To celebrate British Science Week (8-17 March 2019), we will be posting a series of blogs over the next 10 days to showcase the excellent work of heritage scientists in using science and technology to understand, manage and engage with heritage.
First up is a piece by Angela Middleton (HE), with contributions from Kim Roche (MSDS), Alison James (MSDS), Ruth Pelling (HE) and Peta Knott (NAS).
Citizen science can take many shapes and forms; such as taking part in the Big Butterfly Count, searching your archives and collections for images of actual leather hats or getting hands on and learning something about the science behind the conservation and analysis of maritime artefacts from the Rooswijk.
Together with the Nautical Archaeology Society, conservators, archaeobotanists and material scientists from Historic England have devised a programme of workshops to bring the science that underpins many archaeological post-excavation projects to a wide range of participants. The artefacts and samples used in these workshops originate from the @Rooswijk1740 project: a collaboration between RCE (Rijksdienst voor het Cultureel Erfgoed; Dutch Cultural Heritage Agency) and Historic England, and managed by MSDS Marine Ltd. Starting with a geophysical survey in 2016, the project recovered over 2000 artefacts during two underwater excavations in 2017-18. The artefacts have since been transported to Historic England’s research and conservation facilities at Fort Cumberland, Portsmouth.
The material from the Rooswijk project not only presents researchers with interesting and unique material to study, but is also well suited to help satisfy a growing appetite to engage with archaeology in a very interactive way. Participants to the courses come from all walks of life with varying levels of archaeological experience: retired marketing executives, recreational divers, social workers, archaeologists, etc., all united by an interest in archaeology.
The courses are a well-balanced mixture of theory and practice. The morning is dedicated to learning about decay processes of archaeological materials commonly encountered in the marine environment, the theory of X-Ray Fluorescence (XRF), or the significance of environmental archaeological samples on shipwrecks. The afternoon allows participants to use the same tools and techniques that archaeological scientists use every day. In small groups of no more than four, various practical activities are being undertaken. The small groups allow for a more intimate learning environment and give every participant the chance to carry out each task, whilst the tutors can fine tune the activity according to different levels of confidence and experience or interest. Practical sessions include changing of storage solutions, mechanical cleaning and material identification of artefacts as well as identifying environmental samples collected from the Rooswijk site and within artefacts.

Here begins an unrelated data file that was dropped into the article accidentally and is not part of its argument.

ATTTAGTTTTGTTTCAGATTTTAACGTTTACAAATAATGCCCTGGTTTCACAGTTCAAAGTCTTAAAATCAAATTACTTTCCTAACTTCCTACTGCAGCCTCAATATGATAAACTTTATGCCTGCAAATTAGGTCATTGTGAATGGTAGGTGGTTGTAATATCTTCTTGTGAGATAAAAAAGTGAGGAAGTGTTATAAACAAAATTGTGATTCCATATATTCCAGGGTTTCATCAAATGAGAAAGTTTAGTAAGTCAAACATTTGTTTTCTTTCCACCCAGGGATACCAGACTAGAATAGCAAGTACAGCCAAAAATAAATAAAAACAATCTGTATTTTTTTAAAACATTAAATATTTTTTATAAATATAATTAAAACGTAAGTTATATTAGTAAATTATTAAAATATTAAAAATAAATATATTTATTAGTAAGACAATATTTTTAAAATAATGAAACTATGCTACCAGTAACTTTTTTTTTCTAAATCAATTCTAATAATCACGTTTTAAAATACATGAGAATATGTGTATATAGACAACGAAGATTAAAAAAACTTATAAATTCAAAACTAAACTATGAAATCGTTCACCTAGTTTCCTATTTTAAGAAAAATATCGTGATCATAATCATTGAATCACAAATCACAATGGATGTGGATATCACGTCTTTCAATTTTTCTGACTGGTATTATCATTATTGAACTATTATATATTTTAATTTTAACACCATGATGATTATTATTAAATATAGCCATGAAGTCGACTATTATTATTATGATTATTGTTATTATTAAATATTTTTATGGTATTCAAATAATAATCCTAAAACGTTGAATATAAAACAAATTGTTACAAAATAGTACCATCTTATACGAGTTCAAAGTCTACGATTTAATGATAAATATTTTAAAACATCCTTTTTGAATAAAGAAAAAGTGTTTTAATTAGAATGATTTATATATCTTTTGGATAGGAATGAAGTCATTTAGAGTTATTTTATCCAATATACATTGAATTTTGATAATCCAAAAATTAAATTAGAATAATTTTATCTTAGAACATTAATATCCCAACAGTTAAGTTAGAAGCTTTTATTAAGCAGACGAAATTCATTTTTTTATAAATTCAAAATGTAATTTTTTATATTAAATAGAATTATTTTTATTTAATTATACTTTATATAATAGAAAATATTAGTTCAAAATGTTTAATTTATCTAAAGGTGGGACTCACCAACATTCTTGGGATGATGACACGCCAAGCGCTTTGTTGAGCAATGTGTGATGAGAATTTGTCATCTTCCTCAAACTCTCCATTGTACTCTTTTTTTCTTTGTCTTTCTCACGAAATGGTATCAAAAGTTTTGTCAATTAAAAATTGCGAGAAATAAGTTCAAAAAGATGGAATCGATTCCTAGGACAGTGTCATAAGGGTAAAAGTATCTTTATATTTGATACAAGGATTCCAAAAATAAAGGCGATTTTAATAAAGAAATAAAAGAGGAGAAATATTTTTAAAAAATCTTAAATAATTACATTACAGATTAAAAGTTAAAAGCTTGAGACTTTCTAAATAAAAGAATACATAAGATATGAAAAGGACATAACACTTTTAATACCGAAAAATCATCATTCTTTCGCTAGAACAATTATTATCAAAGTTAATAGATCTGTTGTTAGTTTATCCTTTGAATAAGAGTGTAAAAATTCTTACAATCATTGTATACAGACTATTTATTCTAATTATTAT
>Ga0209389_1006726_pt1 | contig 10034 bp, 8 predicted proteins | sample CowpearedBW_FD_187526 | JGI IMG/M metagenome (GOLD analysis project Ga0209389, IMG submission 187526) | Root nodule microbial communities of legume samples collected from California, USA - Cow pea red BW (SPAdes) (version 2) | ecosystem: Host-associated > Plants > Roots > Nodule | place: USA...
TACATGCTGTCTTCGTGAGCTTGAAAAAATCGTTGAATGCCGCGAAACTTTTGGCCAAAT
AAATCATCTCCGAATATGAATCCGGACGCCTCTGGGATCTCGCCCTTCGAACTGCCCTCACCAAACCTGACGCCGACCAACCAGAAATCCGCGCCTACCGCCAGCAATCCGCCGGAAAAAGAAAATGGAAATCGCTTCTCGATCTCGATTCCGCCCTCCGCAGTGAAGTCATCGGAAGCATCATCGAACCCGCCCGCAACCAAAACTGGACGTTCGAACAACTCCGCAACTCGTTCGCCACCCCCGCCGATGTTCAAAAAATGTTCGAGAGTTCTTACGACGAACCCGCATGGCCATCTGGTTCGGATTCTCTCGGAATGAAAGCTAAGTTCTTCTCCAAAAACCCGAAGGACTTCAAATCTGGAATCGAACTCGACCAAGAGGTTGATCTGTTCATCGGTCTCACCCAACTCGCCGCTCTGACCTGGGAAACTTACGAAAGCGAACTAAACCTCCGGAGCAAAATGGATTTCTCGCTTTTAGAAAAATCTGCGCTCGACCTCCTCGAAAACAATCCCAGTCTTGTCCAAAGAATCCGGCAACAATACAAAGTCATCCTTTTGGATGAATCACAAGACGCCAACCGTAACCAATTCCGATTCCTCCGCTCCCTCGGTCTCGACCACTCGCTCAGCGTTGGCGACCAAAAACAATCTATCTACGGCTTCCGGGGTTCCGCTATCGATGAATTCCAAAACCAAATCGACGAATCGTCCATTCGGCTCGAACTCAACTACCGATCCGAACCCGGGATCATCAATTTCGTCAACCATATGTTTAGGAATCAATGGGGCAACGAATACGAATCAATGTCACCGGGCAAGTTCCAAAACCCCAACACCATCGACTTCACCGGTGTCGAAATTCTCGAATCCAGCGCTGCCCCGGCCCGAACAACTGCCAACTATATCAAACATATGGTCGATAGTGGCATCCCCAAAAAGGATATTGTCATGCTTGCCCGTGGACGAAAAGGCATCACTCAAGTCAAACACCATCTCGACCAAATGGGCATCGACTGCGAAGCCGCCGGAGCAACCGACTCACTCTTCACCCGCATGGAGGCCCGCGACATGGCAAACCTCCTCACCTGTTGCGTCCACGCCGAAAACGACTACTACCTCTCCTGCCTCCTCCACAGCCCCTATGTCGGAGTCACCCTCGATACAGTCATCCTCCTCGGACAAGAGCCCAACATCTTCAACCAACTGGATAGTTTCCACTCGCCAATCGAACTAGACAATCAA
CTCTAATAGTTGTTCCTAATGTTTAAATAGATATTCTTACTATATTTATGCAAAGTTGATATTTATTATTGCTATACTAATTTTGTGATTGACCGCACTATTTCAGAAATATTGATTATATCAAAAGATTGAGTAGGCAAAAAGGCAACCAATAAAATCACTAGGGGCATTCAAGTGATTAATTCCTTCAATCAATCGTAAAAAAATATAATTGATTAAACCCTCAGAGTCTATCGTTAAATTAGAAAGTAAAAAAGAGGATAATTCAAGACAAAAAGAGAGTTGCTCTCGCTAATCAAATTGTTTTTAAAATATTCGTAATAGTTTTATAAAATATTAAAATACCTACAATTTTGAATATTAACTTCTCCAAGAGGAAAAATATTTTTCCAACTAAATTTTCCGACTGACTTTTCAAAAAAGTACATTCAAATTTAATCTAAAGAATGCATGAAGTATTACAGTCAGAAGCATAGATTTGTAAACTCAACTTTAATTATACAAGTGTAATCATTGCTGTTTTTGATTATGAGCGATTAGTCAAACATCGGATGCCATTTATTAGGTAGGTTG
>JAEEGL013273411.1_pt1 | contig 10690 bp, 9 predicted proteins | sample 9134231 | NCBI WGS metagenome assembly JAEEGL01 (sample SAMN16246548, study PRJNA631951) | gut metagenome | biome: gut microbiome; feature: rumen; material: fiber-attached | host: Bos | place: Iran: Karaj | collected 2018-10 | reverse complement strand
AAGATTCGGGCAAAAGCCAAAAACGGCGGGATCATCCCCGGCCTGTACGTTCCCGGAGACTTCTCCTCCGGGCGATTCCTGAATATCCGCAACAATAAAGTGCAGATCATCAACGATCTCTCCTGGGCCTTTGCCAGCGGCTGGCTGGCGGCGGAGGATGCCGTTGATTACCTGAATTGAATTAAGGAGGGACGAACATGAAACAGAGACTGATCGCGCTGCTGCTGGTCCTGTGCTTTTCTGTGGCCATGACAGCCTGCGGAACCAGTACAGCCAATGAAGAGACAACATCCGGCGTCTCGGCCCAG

Participants monitor the desalination process using a conductivity meter, which measures the amount of dissolved salts. Maritime artefacts have to go through a lengthy process of washing out salts, as these can be harmful to a wide range of materials. This is achieved by regularly changing distilled water solutions in artefact storage containers. This process of water changes facilitates desalination and also gives participants the opportunity to handle a lot of different materials from the site.
During cleaning activities, we allow participants to use a variety of tools, such as an air-scribe (a small-scale pneumatic chisel), air-abrasive or air-brush to remove concretions or corrosion deposits. This is almost always guaranteed to be the favourite activity of the day! Another group works carefully under a microscope cleaning coins or packages them for storage after conservation.
The material composition of metal artefacts is analysed in a live demonstration of the XRF. After a spectrum is produced by the software, participants attempt to match different elements to the peaks to identify the composition of the material.
The archaeobotanist demonstrates various sampling techniques, and participants can sort the flot under the microscope by testing their recognition skills and working through the identification process. On first glance it may just look like soil or mud, but with a bit of practice, they are able to pick out seeds and even identify some distinct examples.
During these workshops, participants’ efforts contribute to the often lengthy and repetitive tasks during the scientific investigation after an excavation. What is more important to us, is that we provide hands-on access to heritage, a look behind the scenes and develop an understanding and appreciation of archaeological science processes.